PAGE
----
Charles R. Miller

Code Contributor

Charles R. Miller, owner of Lighthouse Educational Services, teaches classes and seminars on the electrical industry. He is the author of “Illustrated Guide to the National Electrical Code” and NFPA’s “Electrical Reference.” He can be reached at 615.333.3336, charles@charlesRmiller.com or www.charlsRmiller.com

Articles by Charles R. Miller

April 2012
One of the most-referenced tables in the National Electrical Code (NEC) is Table 310.15(B)(16), formerly Table 310.16. It contains allowable ampacities of insulated copper and aluminum (or copper-clad aluminum) conductors rated up to and including 2,000 volts (V). The temperature ratings of conductors include 60°C (140°F), 75°C (167°F) and 90°C (194°F). READ MORE
March 2012
Selecting the correct size conductor is not a difficult task, but there is more to it than just picking a conductor from Table 310.15(B)(16) in the National Electrical Code (NEC). The conductor must be selected and installed in accordance with all applicable provisions pertaining to conductors. READ MORE
February 2012
When sizing conductors, the number of current-carrying conductors installed in a raceway or cable must be considered. No conductor shall be used in such a manner that its operating temperature exceeds that which is designated for the type of insulated conductor involved [310.15(A)(3)]. READ MORE
January 2012
Table 310.15(B)(16) (formerly Table 310.16) in the National Electrical Code (NEC) provides allowable (or maximum) ampacities for insulated conductors rated up to and including 2,000 volts (V). The allowable ampacities in this table are based on two stipulations: adjacent load-carrying (current-carrying) conductors and ambient temperature. READ MORE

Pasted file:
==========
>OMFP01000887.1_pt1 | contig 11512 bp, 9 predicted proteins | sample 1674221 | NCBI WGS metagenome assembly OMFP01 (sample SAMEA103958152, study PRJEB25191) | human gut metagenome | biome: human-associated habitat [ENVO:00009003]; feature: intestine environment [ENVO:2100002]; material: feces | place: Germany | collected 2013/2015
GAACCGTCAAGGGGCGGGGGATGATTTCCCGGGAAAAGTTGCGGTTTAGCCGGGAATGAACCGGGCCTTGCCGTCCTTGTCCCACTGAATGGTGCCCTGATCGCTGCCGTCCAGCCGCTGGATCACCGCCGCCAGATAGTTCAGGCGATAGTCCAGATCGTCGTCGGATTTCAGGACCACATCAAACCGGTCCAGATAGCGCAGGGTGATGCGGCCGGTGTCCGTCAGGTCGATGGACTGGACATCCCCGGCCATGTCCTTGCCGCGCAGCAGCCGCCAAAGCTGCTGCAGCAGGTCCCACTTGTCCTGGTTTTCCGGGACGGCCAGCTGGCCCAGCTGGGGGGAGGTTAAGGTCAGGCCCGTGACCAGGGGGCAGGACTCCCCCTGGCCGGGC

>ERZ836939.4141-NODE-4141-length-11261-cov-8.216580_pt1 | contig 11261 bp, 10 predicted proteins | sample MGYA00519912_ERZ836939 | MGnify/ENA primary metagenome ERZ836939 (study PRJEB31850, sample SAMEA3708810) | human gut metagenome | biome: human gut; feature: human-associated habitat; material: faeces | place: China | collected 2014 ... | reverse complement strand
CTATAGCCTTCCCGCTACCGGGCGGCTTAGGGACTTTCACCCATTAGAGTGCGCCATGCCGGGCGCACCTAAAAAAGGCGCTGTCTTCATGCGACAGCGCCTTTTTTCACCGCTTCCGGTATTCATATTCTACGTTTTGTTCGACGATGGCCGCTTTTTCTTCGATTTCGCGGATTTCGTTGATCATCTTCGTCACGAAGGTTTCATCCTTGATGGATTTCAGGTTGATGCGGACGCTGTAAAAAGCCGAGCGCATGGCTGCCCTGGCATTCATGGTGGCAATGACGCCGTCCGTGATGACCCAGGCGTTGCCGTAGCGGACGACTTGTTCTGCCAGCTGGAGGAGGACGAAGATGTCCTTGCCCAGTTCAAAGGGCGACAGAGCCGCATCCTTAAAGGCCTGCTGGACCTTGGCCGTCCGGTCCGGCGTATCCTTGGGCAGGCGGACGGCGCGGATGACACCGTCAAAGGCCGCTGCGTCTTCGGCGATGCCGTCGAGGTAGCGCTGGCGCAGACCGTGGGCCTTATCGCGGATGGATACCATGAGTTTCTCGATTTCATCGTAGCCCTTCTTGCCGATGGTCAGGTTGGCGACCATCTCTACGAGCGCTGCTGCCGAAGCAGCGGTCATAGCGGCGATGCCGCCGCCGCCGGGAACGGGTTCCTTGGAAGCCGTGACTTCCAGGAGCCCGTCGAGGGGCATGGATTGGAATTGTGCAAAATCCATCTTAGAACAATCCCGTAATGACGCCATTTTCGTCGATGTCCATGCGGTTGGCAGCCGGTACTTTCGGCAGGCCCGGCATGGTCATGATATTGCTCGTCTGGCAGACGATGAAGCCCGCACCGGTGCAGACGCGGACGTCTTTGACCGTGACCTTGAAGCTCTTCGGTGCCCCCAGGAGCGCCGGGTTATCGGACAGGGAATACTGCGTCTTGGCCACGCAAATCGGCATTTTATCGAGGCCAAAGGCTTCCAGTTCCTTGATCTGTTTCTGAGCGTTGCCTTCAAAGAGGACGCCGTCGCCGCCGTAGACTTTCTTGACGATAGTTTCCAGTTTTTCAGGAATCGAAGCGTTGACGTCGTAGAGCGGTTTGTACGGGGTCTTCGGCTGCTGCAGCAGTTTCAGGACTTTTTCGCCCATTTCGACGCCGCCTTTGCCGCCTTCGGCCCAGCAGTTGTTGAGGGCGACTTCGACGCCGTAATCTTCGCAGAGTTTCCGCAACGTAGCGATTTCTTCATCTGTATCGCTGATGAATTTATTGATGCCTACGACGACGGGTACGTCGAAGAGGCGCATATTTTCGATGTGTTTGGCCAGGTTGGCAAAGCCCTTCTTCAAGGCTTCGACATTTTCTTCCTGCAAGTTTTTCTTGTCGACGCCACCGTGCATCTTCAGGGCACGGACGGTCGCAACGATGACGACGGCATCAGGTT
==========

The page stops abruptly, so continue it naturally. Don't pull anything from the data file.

December 2011
Allowable ampacities for insulated conductors rated up to and including 2,000 volts (V) are in Table 310.15(B)(16). This table underwent a number change in the 2011 edition of the National Electrical Code (NEC). Before, this table was numbered 310.16. READ MORE
November 2011
Safety is the main reason for the existence of the National Electrical Code (NEC). Its purpose is the practical safeguarding of persons and property from hazards arising from the use of electricity [90.1(A)]. Ensuring conductors and overcurrent protective devices are sized correctly is one aspect of practical safeguarding. READ MORE
October 2011
The National Electrical Code (NEC) is revised every three years. The renumbering of Table 310.16 to Table 310.15(B)(16) was a significant change in the 2011 edition. READ MORE
September 2011
Sizing conductors is not a difficult task, but more is involved than referencing just one section, one article or even one chapter in the National Electrical Code (NEC). To select the correct conductor size, it is necessary to reference several sections throughout the Code. Before referencing the NEC, certain information is needed. Gather it by answering some key questions. READ MORE
August 2011
Whether conductors are supplying power to branch circuits, feeders or services, the ampacity must not be less than the load. The load can be an actual load, or it can be calculated in accordance with the requirements in Article 220 of the National Electrical Code (NEC). READ MORE

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